The people of epic age were familiar to the cotton clothes. Ayodhya, Hastinapur, Vidarbha, Kuruksetra etc. were the important trade centers during this period. We get also some information about the India-China trade relations in the epics.16 The chief imported articles from Chine were silk-cotton, silken cloths and raw silk etc. These objects were supplied from china in a large quantity to the Ganga Valley. The textile industry was much developed in the Buddhist period. Cotton clothes were manufactured prominently. ‘Shivi” country was famous for cotton items.17 It was weared by ordinary people during this period. The Buddhist period is known as the period of expansion of industry and commerce because it was the age of second urbanization.18 Rgvedic Aryans were familiar to the sea or not, but till the Buddhist period some sailors had rounded to the shores of subcontinent through sea routes and probably established first contact to the islands of Burma, Malaya and Indonesia.19 According to Herodotus, there was a trade contact between India and Bebilonia during this period. Chakravarti has mentioned the two routes, coming from the west in Uttarapatha – first, Bactria → Kabul→ Taxila and second, Heart →Kandhar → Kabul.20 Herodotus wrotes that the cotton, finding from the trees in India is much better than from the sheeps. Infact, the whole country along with its big and small mercantile certres was connected by river or road transport.21
A reference to voyages by merchants is found in the Supparaka Jataka22 which mentions the sea-port town of Bharukaccha from where a number of merchants sailed in a ship which tossed about on the primeval ocean, ultimately arriving at the Khuramala sea (Persian Gulf).23 In the Buddhist period, there were forests of pithless silk-cotton trees.24 Besides these natural forests, cotton was cultivated also. The Maha-ummagga Jataka25 describes how a woman used to watch her cotton-fields and spin fine thread. It appears that cotton-carding was specially done by women and ‘a woman’s bow for carding cotton’26 was a common metaphor. It appears that this industry was very much governed by soil and climate and we will later see that certain parts and cities became famous for silk and cotton produced Garments of silk, cotton and wool were used and a glimpse into the highly developed textile industry can be obtained from a study of contemporary literature.
The cotton industry was well established in the Mauryan period. Mathura, Saurastra Kasi, Kalinga, Vanga etc. were the important centres of cotton clothes traders. There was a great demand of Indian cotton cloths in Roman empire during this period. There was broad trade contact in this age with different countries, such as – Seria, Egypt and other western countries. Concerning to the people of India, Megasthenes says that most people wore a white cotton dress which contrasted with their dark complexion. The under garment was some what like a ‘Dhoti’. The upper covering was thrown over the shoulders and some times covered the head. According to Motichandra,27 Vanga, Kasi, Suvarnakanda, Mathura, Aparanta, Kalinga, Kausambi, Mahishmati were the ain centres of cloth industry where the best quality of cotton fabrics was obtained. Further south was the port of Barygaza which exported cotton of all sorts, silk, mallaw coloured cottons, silk thread etc. supplied from neighbouting ports.28 From Tagara ordinary cotton in abundance, many sorts of muslins, Mallow colured cotton and other articles of local production were brought to barygaza from the parts along the coast.29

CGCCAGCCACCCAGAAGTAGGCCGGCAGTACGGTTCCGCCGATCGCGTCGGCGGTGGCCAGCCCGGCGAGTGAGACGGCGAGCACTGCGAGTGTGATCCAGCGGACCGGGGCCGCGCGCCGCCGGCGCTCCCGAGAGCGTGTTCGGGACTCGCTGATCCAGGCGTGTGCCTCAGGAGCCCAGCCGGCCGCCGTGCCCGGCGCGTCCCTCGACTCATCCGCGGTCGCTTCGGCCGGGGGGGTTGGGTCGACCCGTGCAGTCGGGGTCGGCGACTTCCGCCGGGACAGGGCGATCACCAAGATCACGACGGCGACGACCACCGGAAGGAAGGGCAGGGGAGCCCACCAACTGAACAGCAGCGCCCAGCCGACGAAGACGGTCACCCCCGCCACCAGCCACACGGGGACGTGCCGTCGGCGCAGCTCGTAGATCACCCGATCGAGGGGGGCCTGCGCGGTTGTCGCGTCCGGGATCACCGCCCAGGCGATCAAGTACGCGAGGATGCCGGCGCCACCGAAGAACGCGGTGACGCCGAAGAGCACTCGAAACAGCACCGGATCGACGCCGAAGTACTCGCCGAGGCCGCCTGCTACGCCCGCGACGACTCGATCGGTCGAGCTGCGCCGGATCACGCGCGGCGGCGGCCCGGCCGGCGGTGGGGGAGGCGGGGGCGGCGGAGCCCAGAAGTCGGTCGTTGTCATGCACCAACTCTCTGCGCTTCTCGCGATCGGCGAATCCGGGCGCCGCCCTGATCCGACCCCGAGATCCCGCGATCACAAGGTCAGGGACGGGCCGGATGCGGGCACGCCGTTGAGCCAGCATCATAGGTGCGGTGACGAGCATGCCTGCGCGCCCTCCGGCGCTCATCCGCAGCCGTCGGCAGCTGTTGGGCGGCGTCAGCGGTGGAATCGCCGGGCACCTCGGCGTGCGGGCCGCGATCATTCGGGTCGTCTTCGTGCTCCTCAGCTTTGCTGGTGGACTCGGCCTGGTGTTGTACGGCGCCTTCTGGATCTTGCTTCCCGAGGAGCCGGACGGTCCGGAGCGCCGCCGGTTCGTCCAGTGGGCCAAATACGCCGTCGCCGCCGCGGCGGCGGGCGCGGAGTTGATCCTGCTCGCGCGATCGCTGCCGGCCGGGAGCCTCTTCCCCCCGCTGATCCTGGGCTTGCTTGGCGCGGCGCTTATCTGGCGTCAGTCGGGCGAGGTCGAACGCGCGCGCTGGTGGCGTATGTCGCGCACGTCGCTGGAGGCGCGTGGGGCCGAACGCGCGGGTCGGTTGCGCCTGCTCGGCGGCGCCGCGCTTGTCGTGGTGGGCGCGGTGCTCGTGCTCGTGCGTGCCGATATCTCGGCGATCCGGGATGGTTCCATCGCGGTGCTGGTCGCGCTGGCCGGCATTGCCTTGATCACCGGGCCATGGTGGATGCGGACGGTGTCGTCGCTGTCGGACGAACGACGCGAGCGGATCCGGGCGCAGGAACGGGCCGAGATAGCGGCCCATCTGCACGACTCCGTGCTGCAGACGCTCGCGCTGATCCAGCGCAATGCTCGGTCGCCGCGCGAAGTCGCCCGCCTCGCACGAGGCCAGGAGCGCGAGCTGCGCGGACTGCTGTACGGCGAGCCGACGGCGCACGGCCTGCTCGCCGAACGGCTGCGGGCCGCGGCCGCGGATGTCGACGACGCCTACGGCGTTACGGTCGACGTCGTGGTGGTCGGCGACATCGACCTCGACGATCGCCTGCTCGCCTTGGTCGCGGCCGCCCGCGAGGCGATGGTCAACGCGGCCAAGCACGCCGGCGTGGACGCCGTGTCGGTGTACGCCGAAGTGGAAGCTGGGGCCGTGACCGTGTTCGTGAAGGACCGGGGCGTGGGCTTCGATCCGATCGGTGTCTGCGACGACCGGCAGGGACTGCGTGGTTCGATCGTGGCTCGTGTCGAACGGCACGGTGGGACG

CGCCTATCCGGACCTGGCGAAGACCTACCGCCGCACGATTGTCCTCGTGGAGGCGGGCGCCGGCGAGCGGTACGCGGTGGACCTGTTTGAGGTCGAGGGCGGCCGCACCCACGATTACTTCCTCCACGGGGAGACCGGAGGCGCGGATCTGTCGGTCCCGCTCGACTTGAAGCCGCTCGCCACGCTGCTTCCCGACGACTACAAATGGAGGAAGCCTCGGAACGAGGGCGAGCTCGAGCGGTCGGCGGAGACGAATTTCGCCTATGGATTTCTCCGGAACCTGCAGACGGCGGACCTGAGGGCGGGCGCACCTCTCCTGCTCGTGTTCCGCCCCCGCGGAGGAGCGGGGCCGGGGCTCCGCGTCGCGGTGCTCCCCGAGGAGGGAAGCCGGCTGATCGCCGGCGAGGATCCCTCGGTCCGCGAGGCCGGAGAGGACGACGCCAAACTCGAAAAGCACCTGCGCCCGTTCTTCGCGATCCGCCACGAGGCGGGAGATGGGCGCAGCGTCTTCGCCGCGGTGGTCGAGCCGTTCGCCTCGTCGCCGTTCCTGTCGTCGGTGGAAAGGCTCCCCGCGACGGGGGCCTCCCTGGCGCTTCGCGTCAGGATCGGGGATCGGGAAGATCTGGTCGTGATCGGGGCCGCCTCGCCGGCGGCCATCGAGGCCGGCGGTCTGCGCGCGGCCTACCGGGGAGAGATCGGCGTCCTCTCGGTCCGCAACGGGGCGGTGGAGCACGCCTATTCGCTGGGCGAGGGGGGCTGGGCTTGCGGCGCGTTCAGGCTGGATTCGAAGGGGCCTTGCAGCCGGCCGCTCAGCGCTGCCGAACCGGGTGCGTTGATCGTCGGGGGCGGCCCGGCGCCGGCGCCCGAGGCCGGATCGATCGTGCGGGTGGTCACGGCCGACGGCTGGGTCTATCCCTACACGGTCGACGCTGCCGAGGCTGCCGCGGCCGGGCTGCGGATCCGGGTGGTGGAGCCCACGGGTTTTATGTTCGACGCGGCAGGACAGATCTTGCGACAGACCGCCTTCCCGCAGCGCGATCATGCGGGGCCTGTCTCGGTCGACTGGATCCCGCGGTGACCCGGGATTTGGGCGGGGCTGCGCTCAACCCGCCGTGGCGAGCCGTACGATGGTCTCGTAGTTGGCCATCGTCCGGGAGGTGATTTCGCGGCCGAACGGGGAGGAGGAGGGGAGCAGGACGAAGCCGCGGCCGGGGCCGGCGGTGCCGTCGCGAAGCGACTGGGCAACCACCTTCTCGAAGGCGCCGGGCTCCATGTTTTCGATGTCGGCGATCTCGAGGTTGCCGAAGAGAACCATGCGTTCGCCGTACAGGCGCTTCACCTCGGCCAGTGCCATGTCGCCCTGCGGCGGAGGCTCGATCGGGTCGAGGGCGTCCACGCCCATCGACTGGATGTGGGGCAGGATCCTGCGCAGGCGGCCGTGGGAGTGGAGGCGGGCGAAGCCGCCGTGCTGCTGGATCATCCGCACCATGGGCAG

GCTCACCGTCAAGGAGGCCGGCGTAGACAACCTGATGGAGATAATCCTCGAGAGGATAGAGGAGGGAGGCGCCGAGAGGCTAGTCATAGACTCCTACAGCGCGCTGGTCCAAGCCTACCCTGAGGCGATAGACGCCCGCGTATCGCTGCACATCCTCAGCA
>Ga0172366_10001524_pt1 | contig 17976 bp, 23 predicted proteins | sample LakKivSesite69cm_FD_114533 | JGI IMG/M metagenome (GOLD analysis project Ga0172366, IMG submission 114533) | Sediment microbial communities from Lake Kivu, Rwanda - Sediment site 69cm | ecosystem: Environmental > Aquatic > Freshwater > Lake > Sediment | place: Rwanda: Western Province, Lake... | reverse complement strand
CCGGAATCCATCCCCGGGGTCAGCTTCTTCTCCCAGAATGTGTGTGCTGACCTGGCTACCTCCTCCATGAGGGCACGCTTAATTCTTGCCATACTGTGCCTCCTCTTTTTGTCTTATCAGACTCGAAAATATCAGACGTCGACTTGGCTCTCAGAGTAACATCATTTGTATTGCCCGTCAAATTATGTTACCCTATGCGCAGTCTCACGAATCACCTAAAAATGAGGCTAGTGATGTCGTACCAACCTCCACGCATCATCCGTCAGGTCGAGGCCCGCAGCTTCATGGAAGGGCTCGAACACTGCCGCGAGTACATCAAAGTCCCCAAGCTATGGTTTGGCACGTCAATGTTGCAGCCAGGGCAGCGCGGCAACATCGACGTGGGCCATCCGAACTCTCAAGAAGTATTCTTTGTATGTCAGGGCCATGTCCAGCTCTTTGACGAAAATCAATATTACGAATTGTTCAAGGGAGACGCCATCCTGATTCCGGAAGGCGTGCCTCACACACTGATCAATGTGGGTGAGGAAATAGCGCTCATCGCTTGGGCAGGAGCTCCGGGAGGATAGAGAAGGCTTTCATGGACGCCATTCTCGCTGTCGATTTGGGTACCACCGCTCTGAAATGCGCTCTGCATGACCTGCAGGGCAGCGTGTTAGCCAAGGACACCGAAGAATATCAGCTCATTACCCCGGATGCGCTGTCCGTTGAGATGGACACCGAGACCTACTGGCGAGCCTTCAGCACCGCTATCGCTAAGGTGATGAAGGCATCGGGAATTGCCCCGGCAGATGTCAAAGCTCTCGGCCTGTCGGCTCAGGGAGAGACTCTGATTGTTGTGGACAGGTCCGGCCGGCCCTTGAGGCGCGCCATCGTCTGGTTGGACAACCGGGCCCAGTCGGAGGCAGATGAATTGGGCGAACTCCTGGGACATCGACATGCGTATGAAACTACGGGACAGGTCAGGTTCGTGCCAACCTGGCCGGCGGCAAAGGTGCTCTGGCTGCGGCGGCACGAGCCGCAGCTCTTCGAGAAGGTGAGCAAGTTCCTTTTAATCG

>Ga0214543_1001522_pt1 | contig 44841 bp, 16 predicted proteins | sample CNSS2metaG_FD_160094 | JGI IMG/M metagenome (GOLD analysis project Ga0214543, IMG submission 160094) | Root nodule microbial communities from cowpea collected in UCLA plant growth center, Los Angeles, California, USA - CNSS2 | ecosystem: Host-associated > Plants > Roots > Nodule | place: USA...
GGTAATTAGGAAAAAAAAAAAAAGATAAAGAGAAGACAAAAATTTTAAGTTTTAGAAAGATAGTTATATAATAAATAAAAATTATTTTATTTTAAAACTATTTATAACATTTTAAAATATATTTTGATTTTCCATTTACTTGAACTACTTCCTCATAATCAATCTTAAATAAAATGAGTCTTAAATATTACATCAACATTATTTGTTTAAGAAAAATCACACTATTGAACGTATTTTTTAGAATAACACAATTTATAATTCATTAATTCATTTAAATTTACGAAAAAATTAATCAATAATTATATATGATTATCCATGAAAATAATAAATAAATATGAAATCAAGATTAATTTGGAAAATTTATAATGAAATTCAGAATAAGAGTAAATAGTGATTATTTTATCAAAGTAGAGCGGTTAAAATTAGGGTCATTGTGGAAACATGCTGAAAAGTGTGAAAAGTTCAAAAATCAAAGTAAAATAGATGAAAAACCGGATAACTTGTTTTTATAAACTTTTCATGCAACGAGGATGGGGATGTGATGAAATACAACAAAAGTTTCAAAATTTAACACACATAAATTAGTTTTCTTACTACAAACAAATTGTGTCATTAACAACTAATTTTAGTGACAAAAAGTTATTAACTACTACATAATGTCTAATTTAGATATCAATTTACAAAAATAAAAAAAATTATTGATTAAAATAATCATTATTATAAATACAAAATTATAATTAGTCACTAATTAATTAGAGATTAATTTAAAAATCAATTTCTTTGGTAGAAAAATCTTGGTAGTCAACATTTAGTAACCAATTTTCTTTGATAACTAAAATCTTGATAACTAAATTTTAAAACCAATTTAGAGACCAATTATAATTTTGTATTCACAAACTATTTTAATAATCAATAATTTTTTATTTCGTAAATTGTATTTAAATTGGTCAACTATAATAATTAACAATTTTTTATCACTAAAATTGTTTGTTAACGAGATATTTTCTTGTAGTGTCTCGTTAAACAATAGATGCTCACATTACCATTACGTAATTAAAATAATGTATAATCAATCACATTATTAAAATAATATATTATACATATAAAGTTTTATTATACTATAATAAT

Trade was both foreign and inland, sea-borne &river-borne, export&import. The eastern sea-borne trade was extended as far as China, and led to an extensive colonization.30 The earlier centuries of the Christian era witnessed the growth of brisk foreign trade between India and west, with the roman empire as tits chief customer. There was a great demand in the west for Indian manufacturers and articles of luxury, such as – silks, cotton cloths, Muslins, pearls, perfumes etc. Roman dames, decked in seven folds of Indian muslin, paraded the streets &become such a menace to the cities morals that the senate intervened and laid an embargo upon the import of that fine stuff from India.31 The state spinning house turned out yarns of cotton, silk, wool and jute and manufactured clothing of all kinds.32 It employed helpless and poor woman who were given orders through its women-staff for spinning yarn.
In the Kusana period, cotton trade flourished on the silk route from Roman empire to China through certral Asia. The conquests of the Kadphises Kings opened up the path of commerce between China and the Roman empire and India.33 Roman gold began to pour into this country in payment for silk, cotton, spice and gems. Through out this period silk was imported ito India from China.34 Traders and merchants used to come to these mercantile centres from various parts of the country and slo from foreign lands.35 In the Kusana period India’s trade was highly prosperous. The inland trade was wide-spreaded, as-between Taksasila and Varanasi.36 The Chinese vessels, silken cloths, cotton cloths, spices were exported to Roman empire through the paths, under the Kusanas.37 Barbaricum and Bharukaccha of south India, were the chief port centre of export and import.38 The existence of international trade has been fully established by archaeological excavations and explorations. India’s commercial relations with Rome have been proved beyond doubt by the archaeological finds from Arikamedu and a few other South-Indian sites.39